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The Super Bowl, fortune cookies, and Law & Order: Crypto is everywhere

March 3, 2022, 7:58 PM UTC

And we’re back.

Following six joyous weeks with my new son, Mac, and my soon-to-be 2-year-old daughter, Maeve, The Ledger is returning to its regular weekly schedule. Truth be told, I couldn’t help but think about crypto during my leave.

There was the stream of Super Bowl crypto ads. And there were the recent episodes of Law & Order: Organized Crime, in which crypto served as a major plot point. I mean, the day after my son was born, while eating Chinese takeout, I cracked open a cookie that turned out to have a FTX-branded fortune inside telling me to “Start a revolution.” My point being that the crypto industry has sprawled into everyday life—just as it has across Wall Street, Silicon Valley, and corporate America more broadly.

It’s meant a lot of change for the crypto world. So, as I restart writing The Ledger, I want to check in with you about what you’re interested in now:

  • The increasingly blurred lines between traditional finance and crypto companies?
  • Are you still watching SEC chair Gary Gensler for any regulatory developments?
  • Can’t keep your eyes off the latest in Web3?
  • Do you think crypto and NFTs are all a scam?
  • Concerned about the environmental footprint of Bitcoin?
  • What about Ethereum’s big move to become more environmentally friendly?

We’ve created a survey that lets you share with me what’s important to you, the results of which will help me figure out what to focus on in The Ledger and maybe even provide me with a few story ideas. It should only take a few minutes of your time. And, of course, tips, scoops, news, and feedback are all always welcome, too.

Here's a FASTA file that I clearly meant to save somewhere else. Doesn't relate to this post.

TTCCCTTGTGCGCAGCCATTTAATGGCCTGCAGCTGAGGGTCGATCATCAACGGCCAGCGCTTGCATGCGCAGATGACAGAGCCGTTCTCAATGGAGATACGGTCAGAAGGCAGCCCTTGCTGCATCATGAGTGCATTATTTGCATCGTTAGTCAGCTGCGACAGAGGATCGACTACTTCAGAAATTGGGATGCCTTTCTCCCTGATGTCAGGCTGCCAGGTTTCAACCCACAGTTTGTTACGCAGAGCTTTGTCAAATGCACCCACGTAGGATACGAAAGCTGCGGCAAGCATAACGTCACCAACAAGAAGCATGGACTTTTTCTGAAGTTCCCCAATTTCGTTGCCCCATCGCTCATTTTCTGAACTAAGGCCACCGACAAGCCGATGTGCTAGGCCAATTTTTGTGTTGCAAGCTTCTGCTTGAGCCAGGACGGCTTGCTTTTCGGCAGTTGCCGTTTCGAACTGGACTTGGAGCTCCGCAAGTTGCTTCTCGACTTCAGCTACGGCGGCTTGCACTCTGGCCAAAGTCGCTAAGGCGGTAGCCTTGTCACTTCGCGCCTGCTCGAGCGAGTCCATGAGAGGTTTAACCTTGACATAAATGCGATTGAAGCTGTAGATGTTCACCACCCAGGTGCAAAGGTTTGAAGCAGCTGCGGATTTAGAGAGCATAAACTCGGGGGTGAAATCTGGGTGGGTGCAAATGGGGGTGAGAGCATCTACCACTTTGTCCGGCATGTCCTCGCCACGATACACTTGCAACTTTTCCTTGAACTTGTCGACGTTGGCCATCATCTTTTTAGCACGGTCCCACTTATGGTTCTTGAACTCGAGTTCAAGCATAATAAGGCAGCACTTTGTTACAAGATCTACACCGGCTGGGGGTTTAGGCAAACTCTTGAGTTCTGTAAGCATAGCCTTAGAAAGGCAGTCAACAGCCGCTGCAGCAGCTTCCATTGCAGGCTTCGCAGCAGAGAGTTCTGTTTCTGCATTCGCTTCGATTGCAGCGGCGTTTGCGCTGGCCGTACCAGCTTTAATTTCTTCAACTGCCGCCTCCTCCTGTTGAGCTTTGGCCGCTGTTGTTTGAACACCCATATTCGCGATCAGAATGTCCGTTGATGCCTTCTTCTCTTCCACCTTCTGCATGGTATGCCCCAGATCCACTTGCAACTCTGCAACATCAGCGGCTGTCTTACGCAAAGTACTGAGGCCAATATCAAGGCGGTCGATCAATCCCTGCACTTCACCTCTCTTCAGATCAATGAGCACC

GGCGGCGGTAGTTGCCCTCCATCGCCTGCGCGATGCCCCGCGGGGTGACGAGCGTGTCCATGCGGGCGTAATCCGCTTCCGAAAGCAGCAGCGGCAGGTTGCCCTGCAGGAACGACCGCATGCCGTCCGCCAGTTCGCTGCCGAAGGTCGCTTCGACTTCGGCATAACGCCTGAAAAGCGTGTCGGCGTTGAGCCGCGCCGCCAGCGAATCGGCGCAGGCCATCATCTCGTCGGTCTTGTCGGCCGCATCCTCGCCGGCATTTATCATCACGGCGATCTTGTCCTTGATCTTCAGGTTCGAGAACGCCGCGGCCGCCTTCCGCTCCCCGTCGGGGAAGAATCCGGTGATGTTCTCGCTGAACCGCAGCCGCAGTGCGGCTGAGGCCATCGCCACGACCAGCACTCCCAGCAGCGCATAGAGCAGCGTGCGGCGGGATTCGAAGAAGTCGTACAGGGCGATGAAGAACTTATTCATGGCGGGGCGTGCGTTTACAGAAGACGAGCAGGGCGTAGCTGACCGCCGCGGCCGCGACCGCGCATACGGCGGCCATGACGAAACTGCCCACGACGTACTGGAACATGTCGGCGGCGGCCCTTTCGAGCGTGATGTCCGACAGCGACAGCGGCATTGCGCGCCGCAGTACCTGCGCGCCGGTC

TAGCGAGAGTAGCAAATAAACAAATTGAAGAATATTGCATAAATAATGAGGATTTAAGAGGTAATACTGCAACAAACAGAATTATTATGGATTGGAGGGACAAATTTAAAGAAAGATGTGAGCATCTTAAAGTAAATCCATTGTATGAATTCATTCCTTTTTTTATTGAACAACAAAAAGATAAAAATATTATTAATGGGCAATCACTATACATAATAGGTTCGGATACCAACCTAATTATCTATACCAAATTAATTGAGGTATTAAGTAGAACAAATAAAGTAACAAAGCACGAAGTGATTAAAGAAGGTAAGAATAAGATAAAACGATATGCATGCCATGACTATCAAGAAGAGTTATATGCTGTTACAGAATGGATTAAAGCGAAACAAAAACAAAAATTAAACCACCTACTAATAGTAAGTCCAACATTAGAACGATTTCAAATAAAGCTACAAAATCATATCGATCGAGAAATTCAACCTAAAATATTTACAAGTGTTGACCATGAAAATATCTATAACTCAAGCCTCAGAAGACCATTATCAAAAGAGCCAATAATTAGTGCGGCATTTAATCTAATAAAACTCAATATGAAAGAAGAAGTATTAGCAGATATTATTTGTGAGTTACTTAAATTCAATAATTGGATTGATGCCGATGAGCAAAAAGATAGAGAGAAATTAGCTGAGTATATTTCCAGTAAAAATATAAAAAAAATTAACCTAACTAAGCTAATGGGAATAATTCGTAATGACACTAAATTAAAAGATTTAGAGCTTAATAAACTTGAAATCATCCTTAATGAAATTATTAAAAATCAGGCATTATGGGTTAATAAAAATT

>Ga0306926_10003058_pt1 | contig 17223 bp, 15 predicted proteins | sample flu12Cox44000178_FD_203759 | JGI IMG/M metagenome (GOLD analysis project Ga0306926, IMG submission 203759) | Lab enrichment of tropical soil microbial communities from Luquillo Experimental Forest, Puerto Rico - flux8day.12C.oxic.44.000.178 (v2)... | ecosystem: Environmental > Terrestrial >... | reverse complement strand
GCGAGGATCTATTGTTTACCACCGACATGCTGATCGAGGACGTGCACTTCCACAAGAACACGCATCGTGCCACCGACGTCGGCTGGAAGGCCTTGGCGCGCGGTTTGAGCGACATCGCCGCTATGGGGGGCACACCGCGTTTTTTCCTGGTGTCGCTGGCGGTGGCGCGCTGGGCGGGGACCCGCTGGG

Until next week.

Actually wait, there’s more… Want to make sure you’re in the know on all things crypto, finance, tech, and everything else Fortune covers? Then I hope you’ll consider becoming a Fortune subscriber—not only to make sure you have all the access you need, but also to support our journalism. From breaking news on the war in Ukraine to the latest data around the housing market to deeply investigated and reported stories on companies like Activision Blizzard and Nielsen, Fortune’s coverage is broad and always exceptional. You can use my promo code “HARTY22” for 50% off any subscription.

Declan Harty


Credits 🚀 

Wall Street investors are trading crypto at volumes never before seen… Ken Griffin expects his trading giant Citadel Securities to begin making markets in crypto in the “months to come”…CME Group is preparing to launch micro-sized Bitcoin and Ether options…Pantera Capital led a $10 million Series A funding round for NFT infrastructure company Rarify…The bond king Bill Gross is “dabbling” in crypto…Brown University CIO Jane Dietze has joined Galaxy Digital’s board ahead of its expected listing on Nasdaq…Charles Schwab is working to launch a “Crypto Economy ETF”…Dolly Parton is heading to the metaverse, er sorry, “Dollyverse,” for an upcoming performance at South by Southwest.

Debits 🐻 

Officials at the U.S. Securities and Exchange Commission are taking a close look at the NFT market…A new set of NFTs featuring former President Donald Trump from Parler have gone up for sale. The catch? You have to use a credit card to buy one…President Joe Biden’s latest picks to join the Commodity Futures Trading Commission want the derivatives regulator to take more responsibility in policing the crypto markets…Don’t expect to see any more ads for meme coin Floki Inu in the London tube…Former Secretary of State and presidential candidate Hillary Clinton is “disappointed” in crypto exchanges for not cutting off Russian users from their platforms…A group of former employees of ConsenSys want a Swiss court to audit a recent deal for what they say are “serious irregularities” in the transfer of certain intellectual property and subsidiaries to a new entity.